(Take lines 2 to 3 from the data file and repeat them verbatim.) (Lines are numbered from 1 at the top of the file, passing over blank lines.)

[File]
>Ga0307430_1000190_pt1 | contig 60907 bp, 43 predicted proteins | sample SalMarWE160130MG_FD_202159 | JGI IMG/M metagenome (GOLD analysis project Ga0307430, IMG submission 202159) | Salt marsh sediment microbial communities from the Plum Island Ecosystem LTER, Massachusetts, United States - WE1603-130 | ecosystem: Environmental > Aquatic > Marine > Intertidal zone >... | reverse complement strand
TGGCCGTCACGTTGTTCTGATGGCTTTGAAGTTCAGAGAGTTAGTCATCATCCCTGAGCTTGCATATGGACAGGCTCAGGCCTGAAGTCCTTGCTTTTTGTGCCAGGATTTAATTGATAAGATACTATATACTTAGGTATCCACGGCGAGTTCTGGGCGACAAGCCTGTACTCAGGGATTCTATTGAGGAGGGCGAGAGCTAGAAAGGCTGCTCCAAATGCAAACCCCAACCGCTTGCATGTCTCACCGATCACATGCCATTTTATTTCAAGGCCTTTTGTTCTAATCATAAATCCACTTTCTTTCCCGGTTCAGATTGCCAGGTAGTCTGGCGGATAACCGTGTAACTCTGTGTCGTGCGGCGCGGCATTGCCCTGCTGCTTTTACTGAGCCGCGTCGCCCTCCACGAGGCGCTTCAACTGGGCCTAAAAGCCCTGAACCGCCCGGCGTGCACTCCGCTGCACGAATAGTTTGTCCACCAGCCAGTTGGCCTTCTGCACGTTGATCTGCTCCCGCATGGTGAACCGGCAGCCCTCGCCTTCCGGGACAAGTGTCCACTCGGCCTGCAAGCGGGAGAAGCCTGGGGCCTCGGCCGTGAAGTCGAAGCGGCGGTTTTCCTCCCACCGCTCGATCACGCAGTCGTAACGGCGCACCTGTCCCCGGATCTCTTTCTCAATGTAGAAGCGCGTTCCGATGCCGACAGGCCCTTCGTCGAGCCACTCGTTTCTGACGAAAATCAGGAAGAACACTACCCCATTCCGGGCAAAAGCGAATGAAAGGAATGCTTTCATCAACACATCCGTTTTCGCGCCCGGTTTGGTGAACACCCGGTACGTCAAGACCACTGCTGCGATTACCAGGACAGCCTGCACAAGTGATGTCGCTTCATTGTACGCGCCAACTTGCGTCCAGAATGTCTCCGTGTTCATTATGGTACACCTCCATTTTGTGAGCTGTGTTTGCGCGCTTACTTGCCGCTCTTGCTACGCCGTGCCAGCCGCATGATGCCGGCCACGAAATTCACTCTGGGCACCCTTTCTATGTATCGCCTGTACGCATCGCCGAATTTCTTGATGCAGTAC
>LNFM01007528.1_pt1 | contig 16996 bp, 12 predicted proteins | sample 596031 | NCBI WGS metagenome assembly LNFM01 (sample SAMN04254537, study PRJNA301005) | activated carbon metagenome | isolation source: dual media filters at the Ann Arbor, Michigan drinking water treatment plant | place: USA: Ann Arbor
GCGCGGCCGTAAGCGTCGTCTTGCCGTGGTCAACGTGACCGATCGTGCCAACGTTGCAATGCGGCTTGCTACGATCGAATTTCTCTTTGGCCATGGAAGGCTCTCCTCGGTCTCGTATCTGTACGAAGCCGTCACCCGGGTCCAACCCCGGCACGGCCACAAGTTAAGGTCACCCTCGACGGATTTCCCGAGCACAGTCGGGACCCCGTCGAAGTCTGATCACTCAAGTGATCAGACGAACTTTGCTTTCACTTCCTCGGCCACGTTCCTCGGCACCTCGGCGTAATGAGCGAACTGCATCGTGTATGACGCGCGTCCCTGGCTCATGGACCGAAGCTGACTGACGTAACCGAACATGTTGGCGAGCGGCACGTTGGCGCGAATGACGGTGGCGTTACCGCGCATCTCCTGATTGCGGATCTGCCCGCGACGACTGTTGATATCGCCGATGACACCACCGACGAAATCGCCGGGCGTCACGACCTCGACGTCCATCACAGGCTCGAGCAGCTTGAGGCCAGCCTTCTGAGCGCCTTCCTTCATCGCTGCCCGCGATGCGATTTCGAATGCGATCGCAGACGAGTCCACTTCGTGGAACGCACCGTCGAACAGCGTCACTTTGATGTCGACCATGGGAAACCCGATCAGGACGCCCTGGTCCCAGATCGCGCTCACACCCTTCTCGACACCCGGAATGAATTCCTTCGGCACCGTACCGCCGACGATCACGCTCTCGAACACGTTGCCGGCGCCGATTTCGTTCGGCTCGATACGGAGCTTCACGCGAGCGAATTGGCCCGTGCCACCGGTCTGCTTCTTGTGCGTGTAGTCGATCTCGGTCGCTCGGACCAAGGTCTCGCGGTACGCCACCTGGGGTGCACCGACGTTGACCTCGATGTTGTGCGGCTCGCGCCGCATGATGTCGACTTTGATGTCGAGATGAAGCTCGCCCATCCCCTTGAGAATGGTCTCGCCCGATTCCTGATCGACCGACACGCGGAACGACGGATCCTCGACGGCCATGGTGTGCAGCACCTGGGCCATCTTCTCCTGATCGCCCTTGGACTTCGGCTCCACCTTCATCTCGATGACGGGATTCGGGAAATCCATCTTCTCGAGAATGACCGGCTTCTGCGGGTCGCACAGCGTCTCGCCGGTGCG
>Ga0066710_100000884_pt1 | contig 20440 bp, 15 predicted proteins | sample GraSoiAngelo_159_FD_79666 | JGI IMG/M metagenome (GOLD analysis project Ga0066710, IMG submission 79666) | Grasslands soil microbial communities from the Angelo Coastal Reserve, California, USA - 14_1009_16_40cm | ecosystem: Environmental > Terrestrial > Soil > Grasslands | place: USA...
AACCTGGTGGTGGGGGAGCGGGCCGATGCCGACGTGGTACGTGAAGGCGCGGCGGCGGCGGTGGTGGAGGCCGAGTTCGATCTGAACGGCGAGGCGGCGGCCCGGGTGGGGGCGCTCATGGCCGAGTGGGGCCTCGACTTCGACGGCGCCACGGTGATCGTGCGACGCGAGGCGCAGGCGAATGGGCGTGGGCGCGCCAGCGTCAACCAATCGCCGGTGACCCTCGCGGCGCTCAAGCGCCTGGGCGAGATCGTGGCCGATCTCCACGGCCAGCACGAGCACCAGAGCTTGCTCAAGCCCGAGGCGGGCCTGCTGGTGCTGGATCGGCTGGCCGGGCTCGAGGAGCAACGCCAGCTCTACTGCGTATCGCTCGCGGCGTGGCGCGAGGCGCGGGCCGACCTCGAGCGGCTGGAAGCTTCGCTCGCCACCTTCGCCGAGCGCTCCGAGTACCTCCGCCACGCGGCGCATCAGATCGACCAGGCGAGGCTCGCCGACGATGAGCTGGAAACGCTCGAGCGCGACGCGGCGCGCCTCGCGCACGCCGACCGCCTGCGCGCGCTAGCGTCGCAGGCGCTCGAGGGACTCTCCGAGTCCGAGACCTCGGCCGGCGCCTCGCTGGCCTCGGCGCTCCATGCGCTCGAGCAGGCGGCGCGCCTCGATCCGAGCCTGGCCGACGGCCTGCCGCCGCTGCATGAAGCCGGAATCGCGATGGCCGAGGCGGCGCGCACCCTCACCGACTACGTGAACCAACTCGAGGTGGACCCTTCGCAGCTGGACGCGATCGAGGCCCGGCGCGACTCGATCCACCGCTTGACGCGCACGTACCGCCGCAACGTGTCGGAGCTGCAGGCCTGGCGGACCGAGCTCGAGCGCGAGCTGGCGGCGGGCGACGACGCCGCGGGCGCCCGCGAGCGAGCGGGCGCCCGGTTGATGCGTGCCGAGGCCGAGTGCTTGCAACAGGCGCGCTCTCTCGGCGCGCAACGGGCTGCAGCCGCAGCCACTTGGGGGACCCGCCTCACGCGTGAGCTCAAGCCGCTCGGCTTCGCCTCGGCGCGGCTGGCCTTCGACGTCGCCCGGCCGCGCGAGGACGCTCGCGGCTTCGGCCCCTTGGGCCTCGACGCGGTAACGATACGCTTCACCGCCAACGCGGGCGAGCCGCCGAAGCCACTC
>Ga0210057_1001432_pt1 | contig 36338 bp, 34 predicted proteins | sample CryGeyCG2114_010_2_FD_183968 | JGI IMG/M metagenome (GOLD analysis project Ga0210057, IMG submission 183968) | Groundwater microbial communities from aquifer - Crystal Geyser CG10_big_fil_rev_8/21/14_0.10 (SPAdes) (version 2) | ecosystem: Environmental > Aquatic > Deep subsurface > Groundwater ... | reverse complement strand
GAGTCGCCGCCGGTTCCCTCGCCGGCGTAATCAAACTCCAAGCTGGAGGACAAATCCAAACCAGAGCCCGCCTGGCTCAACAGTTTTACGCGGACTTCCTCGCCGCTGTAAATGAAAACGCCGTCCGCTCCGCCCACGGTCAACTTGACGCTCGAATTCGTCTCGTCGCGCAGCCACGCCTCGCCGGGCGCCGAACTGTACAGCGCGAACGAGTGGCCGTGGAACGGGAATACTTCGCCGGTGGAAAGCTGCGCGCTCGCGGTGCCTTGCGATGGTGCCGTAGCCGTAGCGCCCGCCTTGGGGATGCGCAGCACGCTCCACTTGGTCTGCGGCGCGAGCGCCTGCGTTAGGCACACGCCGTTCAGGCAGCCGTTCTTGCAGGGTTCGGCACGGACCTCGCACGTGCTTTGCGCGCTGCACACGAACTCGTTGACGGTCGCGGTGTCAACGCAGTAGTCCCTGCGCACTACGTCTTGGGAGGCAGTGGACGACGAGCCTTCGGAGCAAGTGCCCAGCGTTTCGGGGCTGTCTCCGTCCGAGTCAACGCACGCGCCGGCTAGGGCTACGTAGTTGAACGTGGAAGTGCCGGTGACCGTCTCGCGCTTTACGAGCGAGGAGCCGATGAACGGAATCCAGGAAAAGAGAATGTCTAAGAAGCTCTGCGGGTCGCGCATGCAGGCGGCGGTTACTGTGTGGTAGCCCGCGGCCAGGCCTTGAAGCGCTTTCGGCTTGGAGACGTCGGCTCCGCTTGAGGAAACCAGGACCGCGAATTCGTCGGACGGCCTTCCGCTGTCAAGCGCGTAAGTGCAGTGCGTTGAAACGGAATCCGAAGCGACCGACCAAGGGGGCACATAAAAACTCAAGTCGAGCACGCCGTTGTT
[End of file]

TGGCCGTCACGTTGTTCTGATGGCTTTGAAGTTCAGAGAGTTAGTCATCATCCCTGAGCTTGCATATGGACAGGCTCAGGCCTGAAGTCCTTGCTTTTTGTGCCAGGATTTAATTGATAAGATACTATATACTTAGGTATCCACGGCGAGTTCTGGGCGACAAGCCTGTACTCAGGGATTCTATTGAGGAGGGCGAGAGCTAGAAAGGCTGCTCCAAATGCAAACCCCAACCGCTTGCATGTCTCACCGATCACATGCCATTTTATTTCAAGGCCTTTTGTTCTAATCATAAATCCACTTTCTTTCCCGGTTCAGATTGCCAGGTAGTCTGGCGGATAACCGTGTAACTCTGTGTCGTGCGGCGCGGCATTGCCCTGCTGCTTTTACTGAGCCGCGTCGCCCTCCACGAGGCGCTTCAACTGGGCCTAAAAGCCCTGAACCGCCCGGCGTGCACTCCGCTGCACGAATAGTTTGTCCACCAGCCAGTTGGCCTTCTGCACGTTGATCTGCTCCCGCATGGTGAACCGGCAGCCCTCGCCTTCCGGGACAAGTGTCCACTCGGCCTGCAAGCGGGAGAAGCCTGGGGCCTCGGCCGTGAAGTCGAAGCGGCGGTTTTCCTCCCACCGCTCGATCACGCAGTCGTAACGGCGCACCTGTCCCCGGATCTCTTTCTCAATGTAGAAGCGCGTTCCGATGCCGACAGGCCCTTCGTCGAGCCACTCGTTTCTGACGAAAATCAGGAAGAACACTACCCCATTCCGGGCAAAAGCGAATGAAAGGAATGCTTTCATCAACACATCCGTTTTCGCGCCCGGTTTGGTGAACACCCGGTACGTCAAGACCACTGCTGCGATTACCAGGACAGCCTGCACAAGTGATGTCGCTTCATTGTACGCGCCAACTTGCGTCCAGAATGTCTCCGTGTTCATTATGGTACACCTCCATTTTGTGAGCTGTGTTTGCGCGCTTACTTGCCGCTCTTGCTACGCCGTGCCAGCCGCATGATGCCGGCCACGAAATTCACTCTGGGCACCCTTTCTATGTATCGCCTGTACGCATCGCCGAATTTCTTGATGCAGTAC
>LNFM01007528.1_pt1 | contig 16996 bp, 12 predicted proteins | sample 596031 | NCBI WGS metagenome assembly LNFM01 (sample SAMN04254537, study PRJNA301005) | activated carbon metagenome | isolation source: dual media filters at the Ann Arbor, Michigan drinking water treatment plant | place: USA: Ann Arbor